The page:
Pacific Mesothelioma Center Moves Closer to Treatment Breakthrough
Thoracic surgeon Dr. Robert Cameron and the Pacific Mesothelioma Center moved closer to a major treatment advance by obtaining U.S. patent approval for their novel mesenchymal stem cell research program.
The patent approval in February makes the research program more attractive to potential investors who could accelerate development and change the way malignant mesothelioma is treated.
“This is a big deal in the developmental path for MSC [mesenchymal stem cell] therapy,” Patent Adviser Dr. Walid Sabbagh told The Mesothelioma Center at Asbestos.com. “The patent is a pathway to really help these cancer patients. It becomes a platform for the future.”
Mesenchymal stem cells already are used to treat some autoimmune diseases.
The center’s research program is now testing them as a vehicle to carry molecular and gene therapies directly to the mesothelioma tumor sites.
“This cutting-edge strategy has the potential both to increase the chance of long-term survival and eliminate current treatments, such as radiation and chemotherapy, that come with significant side effects,” said Cameron, scientific advisor at the center and director of the UCLA Mesothelioma Program.
Killing Tumor Cells Left Behind
Cameron is a renowned pleural mesothelioma specialist who pioneered the aggressive, lung-sparing pleurectomy and decortication surgery that many of his peers across the country use today.
He also serves as chief of thoracic surgery at the VA West Los Angeles Medical Center. He oversees research at the Pacific Mesothelioma Center.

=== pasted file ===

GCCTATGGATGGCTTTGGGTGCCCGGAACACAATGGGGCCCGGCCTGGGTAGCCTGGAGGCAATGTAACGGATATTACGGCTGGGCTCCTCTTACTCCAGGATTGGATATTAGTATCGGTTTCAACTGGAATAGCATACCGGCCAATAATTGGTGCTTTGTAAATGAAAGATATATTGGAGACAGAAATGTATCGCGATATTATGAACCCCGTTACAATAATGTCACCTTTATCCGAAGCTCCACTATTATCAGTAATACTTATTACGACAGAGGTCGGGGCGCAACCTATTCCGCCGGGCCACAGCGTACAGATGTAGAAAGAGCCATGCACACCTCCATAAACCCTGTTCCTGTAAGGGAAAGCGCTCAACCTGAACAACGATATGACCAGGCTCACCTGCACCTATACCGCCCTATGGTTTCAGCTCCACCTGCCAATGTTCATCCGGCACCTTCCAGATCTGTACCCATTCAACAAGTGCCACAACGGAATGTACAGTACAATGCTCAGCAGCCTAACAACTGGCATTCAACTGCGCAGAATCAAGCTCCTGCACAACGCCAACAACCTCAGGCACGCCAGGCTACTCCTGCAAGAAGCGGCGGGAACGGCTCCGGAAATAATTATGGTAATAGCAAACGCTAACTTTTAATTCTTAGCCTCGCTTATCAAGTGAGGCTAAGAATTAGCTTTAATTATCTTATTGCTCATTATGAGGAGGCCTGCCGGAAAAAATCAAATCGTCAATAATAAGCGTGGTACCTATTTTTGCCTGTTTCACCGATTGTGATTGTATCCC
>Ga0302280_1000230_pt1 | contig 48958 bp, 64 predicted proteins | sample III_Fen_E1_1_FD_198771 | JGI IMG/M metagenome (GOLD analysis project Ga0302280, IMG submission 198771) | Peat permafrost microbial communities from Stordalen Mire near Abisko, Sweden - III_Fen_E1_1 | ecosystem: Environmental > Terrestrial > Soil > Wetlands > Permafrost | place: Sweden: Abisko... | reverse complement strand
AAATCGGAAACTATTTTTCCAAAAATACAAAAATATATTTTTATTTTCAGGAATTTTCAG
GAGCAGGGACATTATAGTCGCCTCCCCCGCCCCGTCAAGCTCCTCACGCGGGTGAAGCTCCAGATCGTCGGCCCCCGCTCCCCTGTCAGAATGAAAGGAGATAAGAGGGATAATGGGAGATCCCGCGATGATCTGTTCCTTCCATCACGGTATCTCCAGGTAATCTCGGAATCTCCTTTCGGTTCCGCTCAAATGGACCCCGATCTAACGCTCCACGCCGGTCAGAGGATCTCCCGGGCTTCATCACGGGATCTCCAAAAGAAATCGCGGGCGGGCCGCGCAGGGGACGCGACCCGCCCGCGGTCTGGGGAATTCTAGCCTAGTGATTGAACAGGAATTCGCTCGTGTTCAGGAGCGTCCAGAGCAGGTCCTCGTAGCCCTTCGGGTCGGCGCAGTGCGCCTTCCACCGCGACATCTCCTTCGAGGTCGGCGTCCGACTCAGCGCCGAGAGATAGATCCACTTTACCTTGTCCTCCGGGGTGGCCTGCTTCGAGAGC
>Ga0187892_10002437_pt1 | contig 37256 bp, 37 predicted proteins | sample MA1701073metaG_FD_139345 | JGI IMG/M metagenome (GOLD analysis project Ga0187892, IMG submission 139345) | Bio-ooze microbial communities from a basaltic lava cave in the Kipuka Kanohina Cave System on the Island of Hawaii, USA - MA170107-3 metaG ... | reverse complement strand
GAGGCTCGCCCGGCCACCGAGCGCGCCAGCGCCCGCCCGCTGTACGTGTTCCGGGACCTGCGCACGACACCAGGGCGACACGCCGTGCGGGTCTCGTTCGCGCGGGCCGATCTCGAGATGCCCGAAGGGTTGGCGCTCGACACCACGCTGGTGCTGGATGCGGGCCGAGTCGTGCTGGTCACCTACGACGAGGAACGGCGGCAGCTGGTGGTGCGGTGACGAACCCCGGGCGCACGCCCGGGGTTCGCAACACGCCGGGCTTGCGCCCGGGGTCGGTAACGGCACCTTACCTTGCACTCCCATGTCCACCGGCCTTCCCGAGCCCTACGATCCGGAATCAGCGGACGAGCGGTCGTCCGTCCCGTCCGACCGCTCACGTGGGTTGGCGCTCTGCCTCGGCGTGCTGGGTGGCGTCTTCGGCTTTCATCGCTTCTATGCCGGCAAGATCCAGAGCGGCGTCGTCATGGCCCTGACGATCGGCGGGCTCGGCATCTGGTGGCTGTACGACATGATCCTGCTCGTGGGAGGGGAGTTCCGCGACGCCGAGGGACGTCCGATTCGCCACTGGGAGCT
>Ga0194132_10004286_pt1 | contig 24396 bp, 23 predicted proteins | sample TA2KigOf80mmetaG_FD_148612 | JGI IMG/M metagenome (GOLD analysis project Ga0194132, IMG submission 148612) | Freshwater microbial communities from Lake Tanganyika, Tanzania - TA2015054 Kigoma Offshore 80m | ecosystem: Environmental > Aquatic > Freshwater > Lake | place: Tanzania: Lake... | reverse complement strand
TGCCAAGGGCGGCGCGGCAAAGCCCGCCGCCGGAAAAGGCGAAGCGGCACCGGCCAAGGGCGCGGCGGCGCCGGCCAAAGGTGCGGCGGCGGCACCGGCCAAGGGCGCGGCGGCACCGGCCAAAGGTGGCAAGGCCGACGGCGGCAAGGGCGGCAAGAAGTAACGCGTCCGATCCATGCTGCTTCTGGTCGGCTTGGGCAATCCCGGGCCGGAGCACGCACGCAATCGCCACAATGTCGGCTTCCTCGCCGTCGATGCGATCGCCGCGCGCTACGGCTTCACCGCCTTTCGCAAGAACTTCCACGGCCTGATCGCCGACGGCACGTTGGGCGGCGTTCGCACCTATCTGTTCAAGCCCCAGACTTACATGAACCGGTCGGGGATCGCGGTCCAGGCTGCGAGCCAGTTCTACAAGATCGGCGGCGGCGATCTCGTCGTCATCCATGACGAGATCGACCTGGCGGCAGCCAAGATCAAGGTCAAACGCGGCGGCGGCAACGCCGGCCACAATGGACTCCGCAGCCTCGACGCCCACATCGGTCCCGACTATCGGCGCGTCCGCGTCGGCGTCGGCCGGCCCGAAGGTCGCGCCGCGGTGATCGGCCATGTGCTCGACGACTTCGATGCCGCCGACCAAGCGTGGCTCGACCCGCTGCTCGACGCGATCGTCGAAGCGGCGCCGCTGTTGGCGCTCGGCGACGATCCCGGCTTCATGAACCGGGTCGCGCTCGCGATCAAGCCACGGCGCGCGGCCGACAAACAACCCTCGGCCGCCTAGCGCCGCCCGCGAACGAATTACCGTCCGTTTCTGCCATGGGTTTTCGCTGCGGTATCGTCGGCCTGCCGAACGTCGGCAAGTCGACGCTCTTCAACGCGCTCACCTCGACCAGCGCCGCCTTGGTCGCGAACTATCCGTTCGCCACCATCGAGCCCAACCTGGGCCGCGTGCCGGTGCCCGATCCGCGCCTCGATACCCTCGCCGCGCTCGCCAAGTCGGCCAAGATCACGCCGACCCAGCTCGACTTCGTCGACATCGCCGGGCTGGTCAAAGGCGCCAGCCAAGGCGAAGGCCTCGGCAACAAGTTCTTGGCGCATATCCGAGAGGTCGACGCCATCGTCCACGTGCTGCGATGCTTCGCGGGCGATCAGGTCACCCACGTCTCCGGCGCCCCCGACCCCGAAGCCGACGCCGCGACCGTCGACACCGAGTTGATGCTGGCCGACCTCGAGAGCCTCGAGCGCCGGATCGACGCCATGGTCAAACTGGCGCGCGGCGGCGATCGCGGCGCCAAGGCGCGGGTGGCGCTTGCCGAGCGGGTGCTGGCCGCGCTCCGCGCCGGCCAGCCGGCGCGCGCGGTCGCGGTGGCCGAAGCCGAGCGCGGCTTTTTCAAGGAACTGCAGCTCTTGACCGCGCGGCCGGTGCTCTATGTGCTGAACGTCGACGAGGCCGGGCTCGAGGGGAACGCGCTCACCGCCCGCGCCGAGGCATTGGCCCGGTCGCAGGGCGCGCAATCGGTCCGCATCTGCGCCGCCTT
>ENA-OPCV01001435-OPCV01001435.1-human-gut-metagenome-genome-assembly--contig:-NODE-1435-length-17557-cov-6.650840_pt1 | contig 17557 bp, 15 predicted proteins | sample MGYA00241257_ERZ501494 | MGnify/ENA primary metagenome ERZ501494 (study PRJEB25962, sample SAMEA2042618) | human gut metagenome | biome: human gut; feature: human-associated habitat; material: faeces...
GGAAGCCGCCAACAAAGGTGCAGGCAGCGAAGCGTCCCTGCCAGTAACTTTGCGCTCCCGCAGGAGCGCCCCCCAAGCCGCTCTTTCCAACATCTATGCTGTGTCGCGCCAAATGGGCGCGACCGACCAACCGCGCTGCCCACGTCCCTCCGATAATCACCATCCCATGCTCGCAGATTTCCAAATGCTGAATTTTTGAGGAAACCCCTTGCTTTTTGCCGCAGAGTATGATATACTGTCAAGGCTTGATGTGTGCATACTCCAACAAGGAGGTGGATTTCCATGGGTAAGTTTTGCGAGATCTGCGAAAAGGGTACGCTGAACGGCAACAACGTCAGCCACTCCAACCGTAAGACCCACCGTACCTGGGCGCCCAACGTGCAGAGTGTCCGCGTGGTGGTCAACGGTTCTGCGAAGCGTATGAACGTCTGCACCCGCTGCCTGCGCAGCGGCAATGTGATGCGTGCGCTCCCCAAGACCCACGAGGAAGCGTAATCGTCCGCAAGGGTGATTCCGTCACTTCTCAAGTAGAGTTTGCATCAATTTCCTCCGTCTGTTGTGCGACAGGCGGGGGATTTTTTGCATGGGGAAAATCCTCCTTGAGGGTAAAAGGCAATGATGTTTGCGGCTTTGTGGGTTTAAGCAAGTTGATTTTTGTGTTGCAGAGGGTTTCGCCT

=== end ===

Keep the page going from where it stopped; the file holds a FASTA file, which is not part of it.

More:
Cameron believes the mesenchymal stem cell therapy could be utilized to eliminate microscopic tumor cells that typically evade a surgeon.
“After a patient undergoes surgery, much of the tumor is excised, but some cancer cells inevitably remain,” Cameron said. “To destroy the remaining cancer cells, modified mesenchymal stem cells can be delivered to the exact location… and destroy any residual cancer cells.”
Mesenchymal stem cells, which can be harvested from various tissues and marrow, are unique in their homing and migration ability when modified.
The research program with mesothelioma uses placenta-derived stem cells, which helps researchers avoid the immune system and safely deliver much-needed therapy to the site.
The stem cells also can remain in the body for an extended period, which has been a problem with other therapies.
“With many therapies today, the issue is targeting,” Sabbagh said. “Chemotherapy and radiation, for example, can be damaging to tissue all around. The holy grail is to specifically target these tumor cells. And [mesenchymal stem cells] are innately capable of that.”
Therapy Will Go Beyond Mesothelioma
The therapy also is expected to be effective with thymic malignancies and some types of lung cancer.
The Pacific Heart, Lung & Blood Institute — which the Pacific Mesothelioma Center is a part of — has been studying the use of stem cells with coronary and cardiac diseases.
Stems cells have shown great potential for use with various illnesses, several cancers and even spinal cord injuries.
Because pleural mesothelioma is a rare cancer — diagnosed in less than 3,000 people in the U.S each year — research funding is often tough to find, slowing potential progress.
The U.S. patent is a step toward licensing, which could make it attractive to investors or a larger company that could benefit with a therapy breakthrough.
“If it stays on the bench, stays in the laboratory, nobody knows about it, and nobody benefits,” Sabbagh said. “The patent is a good milestone marker. The jury is still out on how long the development cycle will be. But the hope is to create an effective anti-cancer therapy.”